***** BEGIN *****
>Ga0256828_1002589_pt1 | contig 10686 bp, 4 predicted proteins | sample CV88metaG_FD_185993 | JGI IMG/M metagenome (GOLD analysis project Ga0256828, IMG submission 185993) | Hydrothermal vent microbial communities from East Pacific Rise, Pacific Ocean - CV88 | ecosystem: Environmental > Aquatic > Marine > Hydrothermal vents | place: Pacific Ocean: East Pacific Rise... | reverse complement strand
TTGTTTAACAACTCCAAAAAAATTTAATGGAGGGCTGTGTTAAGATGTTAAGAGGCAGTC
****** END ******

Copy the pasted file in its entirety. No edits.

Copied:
>Ga0256828_1002589_pt1 | contig 10686 bp, 4 predicted proteins | sample CV88metaG_FD_185993 | JGI IMG/M metagenome (GOLD analysis project Ga0256828, IMG submission 185993) | Hydrothermal vent microbial communities from East Pacific Rise, Pacific Ocean - CV88 | ecosystem: Environmental > Aquatic > Marine > Hydrothermal vents | place: Pacific Ocean: East Pacific Rise... | reverse complement strand
TTGTTTAACAACTCCAAAAAAATTTAATGGAGGGCTGTGTTAAGATGTTAAGAGGCAGTC